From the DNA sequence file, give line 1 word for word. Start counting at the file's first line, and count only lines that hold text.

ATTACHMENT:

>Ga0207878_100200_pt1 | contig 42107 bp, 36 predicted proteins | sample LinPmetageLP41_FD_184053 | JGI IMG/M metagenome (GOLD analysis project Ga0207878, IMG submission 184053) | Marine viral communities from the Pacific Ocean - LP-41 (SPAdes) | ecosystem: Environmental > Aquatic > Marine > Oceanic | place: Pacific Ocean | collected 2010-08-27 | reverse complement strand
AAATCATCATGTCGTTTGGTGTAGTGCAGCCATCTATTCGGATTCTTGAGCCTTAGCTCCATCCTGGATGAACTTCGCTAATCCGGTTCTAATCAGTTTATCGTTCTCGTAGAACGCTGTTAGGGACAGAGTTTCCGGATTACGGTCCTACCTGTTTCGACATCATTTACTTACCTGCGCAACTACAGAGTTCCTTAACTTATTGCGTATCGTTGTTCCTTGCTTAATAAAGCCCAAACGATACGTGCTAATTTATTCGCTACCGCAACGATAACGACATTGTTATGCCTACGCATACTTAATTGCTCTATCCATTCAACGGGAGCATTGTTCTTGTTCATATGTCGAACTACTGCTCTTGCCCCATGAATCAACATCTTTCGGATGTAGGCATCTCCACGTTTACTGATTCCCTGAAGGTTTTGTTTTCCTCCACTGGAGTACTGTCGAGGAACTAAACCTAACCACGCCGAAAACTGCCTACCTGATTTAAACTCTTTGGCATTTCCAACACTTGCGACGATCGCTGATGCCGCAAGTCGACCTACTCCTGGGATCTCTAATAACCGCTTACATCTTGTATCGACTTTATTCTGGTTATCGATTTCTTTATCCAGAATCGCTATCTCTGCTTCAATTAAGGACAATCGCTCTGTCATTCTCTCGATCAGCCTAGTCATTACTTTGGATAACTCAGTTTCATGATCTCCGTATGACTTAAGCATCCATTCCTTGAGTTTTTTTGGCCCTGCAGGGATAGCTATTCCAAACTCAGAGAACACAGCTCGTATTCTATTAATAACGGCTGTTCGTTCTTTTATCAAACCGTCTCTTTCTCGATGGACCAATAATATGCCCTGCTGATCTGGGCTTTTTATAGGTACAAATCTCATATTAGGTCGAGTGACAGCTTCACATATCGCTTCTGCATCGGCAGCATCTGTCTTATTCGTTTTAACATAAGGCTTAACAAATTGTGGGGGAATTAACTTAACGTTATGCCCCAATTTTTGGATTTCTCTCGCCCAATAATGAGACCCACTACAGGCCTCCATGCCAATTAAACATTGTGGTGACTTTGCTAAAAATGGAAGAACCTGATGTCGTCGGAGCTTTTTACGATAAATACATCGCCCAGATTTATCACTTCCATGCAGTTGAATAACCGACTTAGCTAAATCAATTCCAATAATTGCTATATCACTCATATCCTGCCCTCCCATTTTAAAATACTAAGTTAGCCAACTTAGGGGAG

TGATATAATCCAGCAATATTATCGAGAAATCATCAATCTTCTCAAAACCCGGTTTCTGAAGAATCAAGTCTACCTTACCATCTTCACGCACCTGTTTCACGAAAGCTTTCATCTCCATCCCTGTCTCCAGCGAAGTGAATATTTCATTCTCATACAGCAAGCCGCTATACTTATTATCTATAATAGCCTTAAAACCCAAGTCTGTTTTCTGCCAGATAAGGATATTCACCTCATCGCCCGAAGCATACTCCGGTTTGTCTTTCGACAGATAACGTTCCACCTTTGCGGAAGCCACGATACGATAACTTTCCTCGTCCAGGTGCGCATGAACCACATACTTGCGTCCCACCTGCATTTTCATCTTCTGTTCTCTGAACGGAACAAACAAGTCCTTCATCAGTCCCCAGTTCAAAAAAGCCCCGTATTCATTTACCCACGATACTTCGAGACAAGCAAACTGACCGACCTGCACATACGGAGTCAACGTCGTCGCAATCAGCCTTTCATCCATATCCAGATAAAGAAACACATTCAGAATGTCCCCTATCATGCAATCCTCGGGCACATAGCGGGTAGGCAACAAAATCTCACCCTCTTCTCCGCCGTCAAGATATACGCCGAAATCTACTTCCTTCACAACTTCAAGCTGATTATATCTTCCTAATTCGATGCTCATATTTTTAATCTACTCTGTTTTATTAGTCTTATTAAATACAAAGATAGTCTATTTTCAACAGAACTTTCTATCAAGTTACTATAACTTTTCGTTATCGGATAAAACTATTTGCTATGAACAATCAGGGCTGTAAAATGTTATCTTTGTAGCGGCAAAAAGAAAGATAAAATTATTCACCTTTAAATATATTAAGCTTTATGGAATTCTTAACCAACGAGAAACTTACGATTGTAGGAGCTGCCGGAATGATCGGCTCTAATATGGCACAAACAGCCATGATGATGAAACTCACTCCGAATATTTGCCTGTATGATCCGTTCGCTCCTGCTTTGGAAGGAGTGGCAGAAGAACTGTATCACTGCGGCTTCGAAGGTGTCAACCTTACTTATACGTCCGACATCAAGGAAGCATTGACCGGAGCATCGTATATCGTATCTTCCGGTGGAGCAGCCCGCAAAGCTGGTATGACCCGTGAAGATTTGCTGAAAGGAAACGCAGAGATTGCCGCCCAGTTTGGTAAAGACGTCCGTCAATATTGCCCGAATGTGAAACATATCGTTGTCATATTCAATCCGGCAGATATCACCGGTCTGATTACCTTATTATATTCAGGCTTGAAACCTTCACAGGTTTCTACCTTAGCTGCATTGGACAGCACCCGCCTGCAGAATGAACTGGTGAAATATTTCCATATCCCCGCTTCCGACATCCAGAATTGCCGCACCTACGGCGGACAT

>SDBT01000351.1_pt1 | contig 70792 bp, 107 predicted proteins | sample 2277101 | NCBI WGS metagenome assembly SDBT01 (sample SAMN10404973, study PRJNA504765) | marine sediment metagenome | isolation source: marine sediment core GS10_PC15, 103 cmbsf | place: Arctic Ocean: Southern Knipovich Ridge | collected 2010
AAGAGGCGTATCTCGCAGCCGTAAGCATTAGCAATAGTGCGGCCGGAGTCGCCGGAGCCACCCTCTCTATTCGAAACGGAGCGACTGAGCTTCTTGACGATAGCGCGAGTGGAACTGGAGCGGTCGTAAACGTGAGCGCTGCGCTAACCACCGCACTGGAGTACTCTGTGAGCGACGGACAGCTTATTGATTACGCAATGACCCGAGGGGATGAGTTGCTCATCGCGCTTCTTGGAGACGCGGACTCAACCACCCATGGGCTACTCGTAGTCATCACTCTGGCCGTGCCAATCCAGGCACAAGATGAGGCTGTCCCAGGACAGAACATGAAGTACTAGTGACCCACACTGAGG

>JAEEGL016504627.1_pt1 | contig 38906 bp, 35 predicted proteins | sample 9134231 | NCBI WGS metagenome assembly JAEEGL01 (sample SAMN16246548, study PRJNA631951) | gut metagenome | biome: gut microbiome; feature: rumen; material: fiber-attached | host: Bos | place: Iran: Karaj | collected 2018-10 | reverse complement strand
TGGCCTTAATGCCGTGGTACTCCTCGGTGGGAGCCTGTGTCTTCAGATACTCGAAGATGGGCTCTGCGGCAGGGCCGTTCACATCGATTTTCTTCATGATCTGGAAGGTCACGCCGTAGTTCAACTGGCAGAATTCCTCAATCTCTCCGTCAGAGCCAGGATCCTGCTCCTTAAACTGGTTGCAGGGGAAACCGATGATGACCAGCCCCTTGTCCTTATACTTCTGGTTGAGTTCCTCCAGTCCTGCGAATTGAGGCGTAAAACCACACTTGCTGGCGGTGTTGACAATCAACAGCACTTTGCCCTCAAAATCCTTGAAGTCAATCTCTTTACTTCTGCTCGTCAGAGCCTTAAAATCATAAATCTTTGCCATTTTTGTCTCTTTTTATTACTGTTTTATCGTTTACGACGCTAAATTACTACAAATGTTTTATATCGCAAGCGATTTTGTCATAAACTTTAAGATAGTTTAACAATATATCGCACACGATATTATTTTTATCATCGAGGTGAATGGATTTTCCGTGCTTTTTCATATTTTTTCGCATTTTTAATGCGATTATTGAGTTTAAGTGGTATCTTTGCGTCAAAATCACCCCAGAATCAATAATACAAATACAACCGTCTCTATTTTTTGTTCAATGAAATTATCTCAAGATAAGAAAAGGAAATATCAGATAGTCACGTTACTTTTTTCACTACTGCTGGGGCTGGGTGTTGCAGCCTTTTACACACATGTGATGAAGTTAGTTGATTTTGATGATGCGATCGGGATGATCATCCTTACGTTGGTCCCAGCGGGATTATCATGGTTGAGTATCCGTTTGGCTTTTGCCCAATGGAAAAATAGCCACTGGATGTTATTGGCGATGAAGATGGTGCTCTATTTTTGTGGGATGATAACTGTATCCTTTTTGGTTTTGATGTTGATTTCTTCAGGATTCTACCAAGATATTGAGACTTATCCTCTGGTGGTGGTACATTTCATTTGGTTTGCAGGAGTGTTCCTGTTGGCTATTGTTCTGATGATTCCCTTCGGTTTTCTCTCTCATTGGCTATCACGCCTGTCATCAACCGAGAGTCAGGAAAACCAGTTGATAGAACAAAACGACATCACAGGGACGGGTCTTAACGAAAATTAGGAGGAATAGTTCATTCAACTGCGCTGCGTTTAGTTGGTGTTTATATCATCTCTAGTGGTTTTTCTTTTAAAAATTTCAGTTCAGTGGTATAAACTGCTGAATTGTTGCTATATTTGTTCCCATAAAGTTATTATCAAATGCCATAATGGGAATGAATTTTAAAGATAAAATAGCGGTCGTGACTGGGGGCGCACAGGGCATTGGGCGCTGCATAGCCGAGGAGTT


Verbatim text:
>Ga0207878_100200_pt1 | contig 42107 bp, 36 predicted proteins | sample LinPmetageLP41_FD_184053 | JGI IMG/M metagenome (GOLD analysis project Ga0207878, IMG submission 184053) | Marine viral communities from the Pacific Ocean - LP-41 (SPAdes) | ecosystem: Environmental > Aquatic > Marine > Oceanic | place: Pacific Ocean | collected 2010-08-27 | reverse complement strand